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Campaign Launched to Oust Measures : Ventura: Homeowner cites backing of a development plan. But the city attorney says the councilwoman will be barred from voting on it.

SPECIAL TO THE TIMES

An east Ventura homeowner has launched a movement to recall Councilwoman Rosa Lee Measures, claiming she has abused the public trust by backing a development proposal by her friend and business associate Ron Hertel.

But Ventura’s city attorney said Friday that Measures and two other council members--Gregory L. Carson and Gary Tuttle--will be barred from voting on the project because each has an investment in property within 2,500 feet of the land.

Elaina Fletcher, the homemaker who is leading the recall movement, said she will nevertheless continue her campaign to oust the councilwoman.

Whether Measures is allowed to vote on the project is a moot point, Fletcher argued, because the councilwoman has already lobbied aggressively on behalf of the proposal since she was elected last fall. The council is scheduled to consider the project Monday.

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Measures defended her record Friday, saying she feels certain that the public that voted her into office will want to keep her there.

The Hertel proposal calls for building 437 homes on a city-owned lemon orchard in exchange for Hertel’s giving Ventura $2 million and land for a sports center. The project has pitted eastside sports enthusiasts against open-space advocates and neighbors of the proposed development.

Fletcher, who lives near the site and belongs to a group called Save Our Agricultural Resources, said she is confident she can get the roughly 8,550 signatures needed to hold a recall election.

She said many people who voted for Measures are now saying they are shocked by the councilwoman’s support for the Hertel project.

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“This was the only way they could get their vote back,” she said.

Measures said she was completely taken by surprise when Fletcher handed her a formal recall notice outside City Council chambers in City Hall on Friday morning.

Her surprise was evident, Fletcher said.

When Fletcher asked the councilwoman to sign the notice to acknowledge receipt, Measures responded by tossing the paper back at Fletcher and refusing to receive it.

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“I was a little stunned,” Fletcher said.

But Measures said later: “I had no idea what she was presenting me.”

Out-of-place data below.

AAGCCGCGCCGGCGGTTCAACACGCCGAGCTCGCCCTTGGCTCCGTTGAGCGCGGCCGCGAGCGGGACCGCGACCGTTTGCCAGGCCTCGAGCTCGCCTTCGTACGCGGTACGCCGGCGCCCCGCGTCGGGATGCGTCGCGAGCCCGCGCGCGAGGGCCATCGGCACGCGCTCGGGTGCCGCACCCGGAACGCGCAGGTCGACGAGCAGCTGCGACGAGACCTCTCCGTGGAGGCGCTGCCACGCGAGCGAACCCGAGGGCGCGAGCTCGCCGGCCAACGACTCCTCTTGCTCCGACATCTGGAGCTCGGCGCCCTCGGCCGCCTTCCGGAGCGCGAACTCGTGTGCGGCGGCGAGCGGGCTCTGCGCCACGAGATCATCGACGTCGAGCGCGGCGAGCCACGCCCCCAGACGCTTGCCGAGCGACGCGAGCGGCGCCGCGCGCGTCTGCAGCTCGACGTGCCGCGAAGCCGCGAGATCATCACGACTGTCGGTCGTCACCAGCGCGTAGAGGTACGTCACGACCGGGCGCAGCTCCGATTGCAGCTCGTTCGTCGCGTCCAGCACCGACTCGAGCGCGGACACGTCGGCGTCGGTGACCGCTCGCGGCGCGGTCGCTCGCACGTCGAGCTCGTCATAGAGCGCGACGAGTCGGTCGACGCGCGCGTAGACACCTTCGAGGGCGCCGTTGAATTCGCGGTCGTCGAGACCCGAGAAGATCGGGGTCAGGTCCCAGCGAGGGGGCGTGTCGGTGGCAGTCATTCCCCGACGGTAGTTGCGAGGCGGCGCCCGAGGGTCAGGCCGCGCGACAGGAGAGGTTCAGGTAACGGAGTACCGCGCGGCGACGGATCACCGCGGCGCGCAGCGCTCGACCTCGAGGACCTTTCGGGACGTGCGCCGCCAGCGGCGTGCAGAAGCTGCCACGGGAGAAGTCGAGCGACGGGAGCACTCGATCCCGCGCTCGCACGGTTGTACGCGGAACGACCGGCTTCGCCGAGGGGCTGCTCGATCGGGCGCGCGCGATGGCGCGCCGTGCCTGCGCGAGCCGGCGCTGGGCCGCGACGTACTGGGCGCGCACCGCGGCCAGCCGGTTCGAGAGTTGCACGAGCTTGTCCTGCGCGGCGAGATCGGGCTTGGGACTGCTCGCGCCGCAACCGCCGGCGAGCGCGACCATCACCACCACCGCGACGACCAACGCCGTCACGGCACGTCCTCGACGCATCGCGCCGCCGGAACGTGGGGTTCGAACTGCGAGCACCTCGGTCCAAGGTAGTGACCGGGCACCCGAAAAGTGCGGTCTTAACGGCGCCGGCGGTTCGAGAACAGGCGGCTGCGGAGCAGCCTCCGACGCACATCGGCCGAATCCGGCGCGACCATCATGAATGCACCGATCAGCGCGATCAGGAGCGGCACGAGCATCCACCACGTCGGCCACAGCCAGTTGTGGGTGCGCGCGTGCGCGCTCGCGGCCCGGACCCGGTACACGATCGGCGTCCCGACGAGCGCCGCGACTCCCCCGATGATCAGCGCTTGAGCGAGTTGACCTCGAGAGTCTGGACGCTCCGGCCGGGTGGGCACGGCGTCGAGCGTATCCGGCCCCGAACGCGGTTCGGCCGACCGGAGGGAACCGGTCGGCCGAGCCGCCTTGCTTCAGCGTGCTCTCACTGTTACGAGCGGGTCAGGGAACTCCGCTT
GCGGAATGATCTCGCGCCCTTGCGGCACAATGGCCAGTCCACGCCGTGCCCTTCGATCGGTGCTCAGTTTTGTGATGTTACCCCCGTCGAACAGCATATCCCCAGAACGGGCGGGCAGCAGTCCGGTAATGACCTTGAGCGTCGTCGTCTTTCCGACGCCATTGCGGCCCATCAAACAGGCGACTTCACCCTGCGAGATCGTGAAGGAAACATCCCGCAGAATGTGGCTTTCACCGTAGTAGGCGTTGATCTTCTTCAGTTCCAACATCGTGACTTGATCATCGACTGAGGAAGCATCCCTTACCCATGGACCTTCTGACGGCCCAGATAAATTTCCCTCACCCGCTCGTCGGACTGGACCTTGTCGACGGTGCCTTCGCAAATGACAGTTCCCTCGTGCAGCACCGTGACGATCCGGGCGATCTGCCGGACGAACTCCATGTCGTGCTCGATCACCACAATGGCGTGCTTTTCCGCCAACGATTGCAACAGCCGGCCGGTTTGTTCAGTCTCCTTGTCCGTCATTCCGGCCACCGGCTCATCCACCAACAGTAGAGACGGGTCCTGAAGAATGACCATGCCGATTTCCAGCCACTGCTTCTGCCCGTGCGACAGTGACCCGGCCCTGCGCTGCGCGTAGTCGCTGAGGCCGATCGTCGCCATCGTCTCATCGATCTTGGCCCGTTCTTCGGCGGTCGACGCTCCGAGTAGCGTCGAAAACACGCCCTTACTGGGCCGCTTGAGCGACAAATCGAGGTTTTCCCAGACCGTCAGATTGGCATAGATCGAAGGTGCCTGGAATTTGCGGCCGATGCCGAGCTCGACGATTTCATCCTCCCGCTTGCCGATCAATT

City Atty. Peter Bulens said Friday afternoon that Fletcher had been mistaken in thinking Measures was supposed to sign the notice.

Measures is the first Ventura City Council member in at least five years to be targeted for recall, Bulens said.

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Fletcher filed the notice to recall with the city Friday.

Measures will have up to one week to respond in writing to the notice before recall proponents may begin circulating petitions.

Fletcher and two dozen other residents who signed the recall notice will then have 160 days to gather signatures of at least 15% of Ventura’s 57,000 registered voters, Bulens said.

If the group gets enough signatures, the city could hold a recall election next spring.

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Measures said Fletcher and the other recall proponents are putting their own narrow interests above the greater good of Ventura.

“This is a group that would prefer not to have anything else happen in their back yard,” Measures said. “I find it really interesting that anyone would go to such an extent in opposition of a regional sports center. As near as I can determine, that’s what this is about.”

Hertel has proposed to give Ventura $2 million to put a sports center on his 94 acres at Telephone and Kimball roads if the city allows him to build homes on an 87-acre lemon grove at Telegraph Road and Petit Avenue.

Because both sites are designated to remain farmland until the year 2010, the council would have to amend the city’s General Plan in order to approve the Hertel project.

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The council will take a first step toward either approving or rejecting the project Monday when it votes on housing allocations for this and 10 other development projects.

But only four of the seven council members will be able to vote on the Hertel allotment.

Measures’ parents live in a home owned by the family trust that is within 2,500 feet of the Hertel land. Carson owns and lives in a house in the area. And Tuttle’s wife owns an interest in a rental home that is also within a 2,500-foot radius of the property.

Of the four remaining council members, three would have to vote in favor of the Hertel housing allotment for it to go forward, Bulens said.

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